Arlen and co. take center stage. Steinbeck on stimulus. Dooley noted. Plus more.
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A heads-up to the people of Oklahoma: As the Pelosi Recession
deepens, expect caravans of cars packed with indigent
Californians — you will call them Calies, no doubt — looking
for jobs in your better-managed, lower-cost state. Until then,
man your border and prepare a Joad-like reception.
— David Govett
It is too bad the one thing that could be done to instill confidence in the economy is not even mentioned as it has gone away for a while. It is so blatant that a fifth grader could see it and that was the rise in gasoline prices to 4 dollars a gallon. That is when the people stopped buying cars and trucks because when you have that kind of price increase people quit buying the hog that uses the gas.
A very simple thing would be to open drilling up any where the
oil can be found and allow the oil companies to come in at very
reduced lease rates and start drilling. The billions set aside
for ACORN could be used for refineries, soon the confidence in
the economy would rise to the point the workers would be recalled
and working again. No doubt the Wall Street mess has a share in
this but the cost of gas hits home to the every day working man
and woman. It is something they see that takes real money out of
their hands and they do without to buy gas. Also, Obama needs to
stop his fear mongering and be positive about things.
— Ken Roberts
Re: Brent Pittman’s letter (under “Imagine a World With No Bailouts”) in Reader Mail’s Builders’ Bawling:
Wow. Mr. Pittman you really nailed it on how to fix the economy without taxpayer bailouts or economic stimulus plans. I wonder, however, if I could get some clarifications on a couple of your points:
1. You say we should repeal tax incentives for companies unless they pay a living wage of $14/hour. Not sure where that figure came from. Wouldn’t things be a lot better if we forced companies to pay $34/hour or maybe $44/hour instead? If not, why not?
2. You say we should enact a windfall profits tax on oil companies, but give them a rebate through tax incentives for drilling. I thought congress and the current administration have pretty much blocked drilling anywhere offshore, in ANWR and in most of the western states. Where would you recommend the oil companies drill to get these tax incentives?
3. You say we should increase taxes on fuel guzzling vehicles. Since every gallon of fuel already has federal and state taxes on it, aren’t owners of fuel guzzling vehicles already paying more taxes compared to people who are driving more fuel efficient vehicles?
4. Finally, you say wealthy individuals should pay more to fund
the Wall Street bailout and the Iraq war. The current
administration keeps lowering the amount you can make to be
considered wealthy. What is your definition of wealthy and how
much do you think they should pay?
— Garry Greenwood
A RELIGIOUS RIGHT HOOK
Re: David Fisher’s letter (under “Delayed Reactions”) in Reader Mail’s Builders’ Bawling:
I assure David Fisher that there is a long list of things I am “fed up with” our fellow Christians. Among them is the “baptizing” of the liberal left agenda as God’s own demand for justice and righteousness. This version of holy agenda that all Christians rigidly were supposed to be obligated to was on the scene long before the Supreme Court’s radical “liberalizion” of abortion — a profound provocation which led to conservative Christianity’s break with its historic “quietism”.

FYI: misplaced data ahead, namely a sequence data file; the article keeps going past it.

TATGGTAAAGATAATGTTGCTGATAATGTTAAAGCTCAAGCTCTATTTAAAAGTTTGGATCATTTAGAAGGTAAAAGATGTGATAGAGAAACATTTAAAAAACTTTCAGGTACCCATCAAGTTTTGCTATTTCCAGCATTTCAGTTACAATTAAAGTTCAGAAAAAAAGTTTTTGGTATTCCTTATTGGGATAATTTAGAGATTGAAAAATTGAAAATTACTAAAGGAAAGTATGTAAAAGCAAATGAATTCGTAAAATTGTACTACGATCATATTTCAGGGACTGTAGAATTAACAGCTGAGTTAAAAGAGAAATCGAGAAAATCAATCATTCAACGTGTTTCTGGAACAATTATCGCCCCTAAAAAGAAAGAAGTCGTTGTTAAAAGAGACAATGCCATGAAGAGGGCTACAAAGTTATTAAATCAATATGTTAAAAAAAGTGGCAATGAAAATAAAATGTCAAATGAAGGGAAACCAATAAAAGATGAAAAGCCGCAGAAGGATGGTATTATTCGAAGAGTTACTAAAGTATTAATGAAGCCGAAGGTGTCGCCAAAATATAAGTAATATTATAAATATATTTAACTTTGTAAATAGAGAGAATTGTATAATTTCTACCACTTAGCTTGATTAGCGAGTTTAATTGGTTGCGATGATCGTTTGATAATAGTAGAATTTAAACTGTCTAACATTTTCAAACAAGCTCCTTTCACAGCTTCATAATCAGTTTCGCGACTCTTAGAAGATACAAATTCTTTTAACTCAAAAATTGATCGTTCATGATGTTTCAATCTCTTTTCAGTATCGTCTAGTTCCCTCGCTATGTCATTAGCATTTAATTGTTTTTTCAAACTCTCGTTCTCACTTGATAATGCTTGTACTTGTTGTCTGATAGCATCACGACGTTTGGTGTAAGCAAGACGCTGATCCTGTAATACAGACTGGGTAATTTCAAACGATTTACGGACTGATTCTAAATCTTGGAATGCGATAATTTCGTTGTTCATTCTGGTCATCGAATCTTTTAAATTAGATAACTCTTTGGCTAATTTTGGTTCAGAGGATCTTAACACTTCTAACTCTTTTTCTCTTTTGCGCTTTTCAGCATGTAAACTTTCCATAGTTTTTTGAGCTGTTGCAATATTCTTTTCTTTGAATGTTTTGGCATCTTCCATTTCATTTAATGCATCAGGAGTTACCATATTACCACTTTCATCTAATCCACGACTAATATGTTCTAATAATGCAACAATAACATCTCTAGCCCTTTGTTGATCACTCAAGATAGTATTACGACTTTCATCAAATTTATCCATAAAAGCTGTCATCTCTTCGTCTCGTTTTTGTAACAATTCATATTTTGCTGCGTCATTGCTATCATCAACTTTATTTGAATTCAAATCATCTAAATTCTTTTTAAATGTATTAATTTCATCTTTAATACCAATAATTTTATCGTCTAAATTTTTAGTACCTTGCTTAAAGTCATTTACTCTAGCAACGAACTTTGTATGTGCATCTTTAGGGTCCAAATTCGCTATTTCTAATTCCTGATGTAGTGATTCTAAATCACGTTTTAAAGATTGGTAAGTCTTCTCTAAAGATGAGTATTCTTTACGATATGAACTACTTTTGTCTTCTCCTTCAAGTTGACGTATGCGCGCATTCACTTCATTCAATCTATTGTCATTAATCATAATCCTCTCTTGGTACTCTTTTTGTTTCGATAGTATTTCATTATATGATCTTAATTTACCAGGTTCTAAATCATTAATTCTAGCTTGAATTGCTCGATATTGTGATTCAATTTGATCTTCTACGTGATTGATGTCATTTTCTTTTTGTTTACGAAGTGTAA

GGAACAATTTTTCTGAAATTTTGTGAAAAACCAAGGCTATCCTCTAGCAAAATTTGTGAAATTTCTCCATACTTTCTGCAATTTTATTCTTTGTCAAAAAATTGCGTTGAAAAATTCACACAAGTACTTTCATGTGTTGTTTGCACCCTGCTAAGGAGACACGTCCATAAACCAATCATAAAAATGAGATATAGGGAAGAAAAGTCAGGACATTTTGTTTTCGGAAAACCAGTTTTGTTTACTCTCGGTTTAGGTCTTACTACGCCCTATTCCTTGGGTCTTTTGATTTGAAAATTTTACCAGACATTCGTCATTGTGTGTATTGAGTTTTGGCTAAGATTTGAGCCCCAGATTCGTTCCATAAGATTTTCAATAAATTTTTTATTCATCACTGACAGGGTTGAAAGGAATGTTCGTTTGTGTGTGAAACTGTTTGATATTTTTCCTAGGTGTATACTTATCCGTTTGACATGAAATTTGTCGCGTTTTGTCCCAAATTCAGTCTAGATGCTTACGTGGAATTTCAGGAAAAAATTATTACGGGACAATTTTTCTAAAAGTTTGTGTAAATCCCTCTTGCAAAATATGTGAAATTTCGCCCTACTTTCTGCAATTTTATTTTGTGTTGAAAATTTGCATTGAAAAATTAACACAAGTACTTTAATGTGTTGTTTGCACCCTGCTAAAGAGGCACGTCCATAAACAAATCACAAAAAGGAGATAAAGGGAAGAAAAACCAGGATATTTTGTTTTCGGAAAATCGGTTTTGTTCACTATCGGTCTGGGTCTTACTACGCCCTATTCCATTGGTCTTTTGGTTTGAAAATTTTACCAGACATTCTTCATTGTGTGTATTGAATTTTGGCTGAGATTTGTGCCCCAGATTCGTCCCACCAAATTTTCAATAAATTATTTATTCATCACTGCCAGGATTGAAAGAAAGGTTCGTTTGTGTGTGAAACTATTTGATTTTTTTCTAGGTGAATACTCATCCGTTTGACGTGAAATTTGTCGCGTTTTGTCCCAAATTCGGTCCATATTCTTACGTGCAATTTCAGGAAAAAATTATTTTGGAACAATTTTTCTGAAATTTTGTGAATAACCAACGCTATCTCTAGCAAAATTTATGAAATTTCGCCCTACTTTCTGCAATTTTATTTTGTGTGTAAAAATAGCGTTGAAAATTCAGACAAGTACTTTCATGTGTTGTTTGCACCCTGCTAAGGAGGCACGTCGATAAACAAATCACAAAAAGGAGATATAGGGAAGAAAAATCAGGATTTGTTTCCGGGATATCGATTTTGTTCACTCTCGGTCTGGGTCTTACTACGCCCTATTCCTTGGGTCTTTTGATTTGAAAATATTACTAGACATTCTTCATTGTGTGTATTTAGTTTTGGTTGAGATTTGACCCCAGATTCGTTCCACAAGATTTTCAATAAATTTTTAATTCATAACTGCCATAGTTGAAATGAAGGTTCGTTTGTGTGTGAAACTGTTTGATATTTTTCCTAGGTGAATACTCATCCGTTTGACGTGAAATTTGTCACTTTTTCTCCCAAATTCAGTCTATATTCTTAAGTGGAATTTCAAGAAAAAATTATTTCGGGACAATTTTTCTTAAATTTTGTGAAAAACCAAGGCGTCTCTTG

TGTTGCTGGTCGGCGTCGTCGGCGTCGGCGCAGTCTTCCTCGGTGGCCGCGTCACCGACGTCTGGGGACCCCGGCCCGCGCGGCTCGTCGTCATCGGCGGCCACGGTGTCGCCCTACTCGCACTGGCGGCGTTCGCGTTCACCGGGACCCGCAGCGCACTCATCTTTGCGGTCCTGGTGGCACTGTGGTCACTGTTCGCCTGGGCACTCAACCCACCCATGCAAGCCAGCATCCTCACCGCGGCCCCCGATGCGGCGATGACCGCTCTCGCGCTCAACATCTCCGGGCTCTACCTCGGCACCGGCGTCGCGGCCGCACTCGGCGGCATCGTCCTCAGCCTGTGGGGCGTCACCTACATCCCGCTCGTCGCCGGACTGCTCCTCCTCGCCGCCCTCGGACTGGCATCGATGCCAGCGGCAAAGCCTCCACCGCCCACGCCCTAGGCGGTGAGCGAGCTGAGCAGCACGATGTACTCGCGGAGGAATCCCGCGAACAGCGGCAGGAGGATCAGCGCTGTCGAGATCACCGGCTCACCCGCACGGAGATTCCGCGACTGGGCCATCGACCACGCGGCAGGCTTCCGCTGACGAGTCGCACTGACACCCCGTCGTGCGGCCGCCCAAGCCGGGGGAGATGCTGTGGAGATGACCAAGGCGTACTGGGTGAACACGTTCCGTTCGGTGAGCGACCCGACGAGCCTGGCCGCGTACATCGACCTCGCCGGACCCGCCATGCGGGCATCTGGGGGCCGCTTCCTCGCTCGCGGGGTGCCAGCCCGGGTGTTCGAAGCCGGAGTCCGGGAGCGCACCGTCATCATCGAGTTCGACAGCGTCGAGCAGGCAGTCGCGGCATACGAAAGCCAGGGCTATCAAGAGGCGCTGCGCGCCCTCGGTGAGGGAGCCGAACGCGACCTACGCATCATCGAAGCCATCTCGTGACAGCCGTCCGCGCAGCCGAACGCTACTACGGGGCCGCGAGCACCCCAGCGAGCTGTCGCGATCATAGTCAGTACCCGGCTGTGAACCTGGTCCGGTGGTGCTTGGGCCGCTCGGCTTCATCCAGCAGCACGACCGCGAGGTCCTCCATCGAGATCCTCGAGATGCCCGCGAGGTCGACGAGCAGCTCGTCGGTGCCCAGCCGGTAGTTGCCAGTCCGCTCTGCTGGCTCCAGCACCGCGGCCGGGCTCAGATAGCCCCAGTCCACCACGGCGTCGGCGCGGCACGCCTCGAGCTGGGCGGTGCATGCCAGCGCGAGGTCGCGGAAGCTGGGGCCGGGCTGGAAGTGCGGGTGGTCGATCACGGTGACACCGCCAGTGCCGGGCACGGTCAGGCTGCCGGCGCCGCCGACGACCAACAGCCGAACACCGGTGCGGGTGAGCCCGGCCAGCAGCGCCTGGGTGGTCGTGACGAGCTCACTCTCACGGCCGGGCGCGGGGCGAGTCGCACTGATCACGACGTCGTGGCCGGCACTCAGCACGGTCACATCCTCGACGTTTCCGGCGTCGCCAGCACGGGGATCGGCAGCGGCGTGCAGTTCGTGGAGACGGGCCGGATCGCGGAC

I am old enough to remember that as long as religion was in support and in active advocacy of liberal causes, the mixture of Church and State was just fine. Beforehand, Liberals used to feel all superior that they were engaged in the big societal issues and their conservative counterparts were not. It was only with the emergence of the Christian Right that all of a sudden our self-righteous and self-serving “deep thinkers” began to have “grave” objections to the appearance of the bible-thumpers on the political forum. Not the least of liberal churchmen’s anger at their conservative brothers and sisters was that liberal influence on Capital Hill was greatly diluted. No longer could they claim to speak for the entire Christian Church as they once had.
Most Christians — both liberal and conservative — are acutely aware that God has HIS own purposes beyond our political disagreements. While we all are influenced by our faith, the church is one kingdom and the “prince” is quite another. In the realm of politics and care for God’s creation, we are left to be guided by prudential judgment in governing a very imperfect world. The faith tells us what justice is. Prudential judgment tells us just how much justice we can afford and withstand.
Don’t like the influence of the religious crazies?” Too damn bad.
What can you do about it? Engage in the fight. Welcome to
— Mike Dooley
A man of faith in a godless age is hitting Americans where it hurts.
Mr. and Mrs. American Spectator Reader, let P.J. O’Rourke talk sense to your kids.
In Britain, defending your property can get you life.
The debacle of this president’s administration is both a cause and a symptom of the decline of American values. Unless Congress impeaches him, that decline will go on unchecked. An eminent jurist surveys the damage and assesses the chances for the recovery of our culture.
It won’t take long for conservatives to scratch this presidential wannabe off their 2008 scorecard.
The American Christmas, like the songs that celebrate it, makes room for everybody under the rainbow. Is that why so many people seem to be hostile to it?
Was the President done in by the economy, or by the politics of the economy?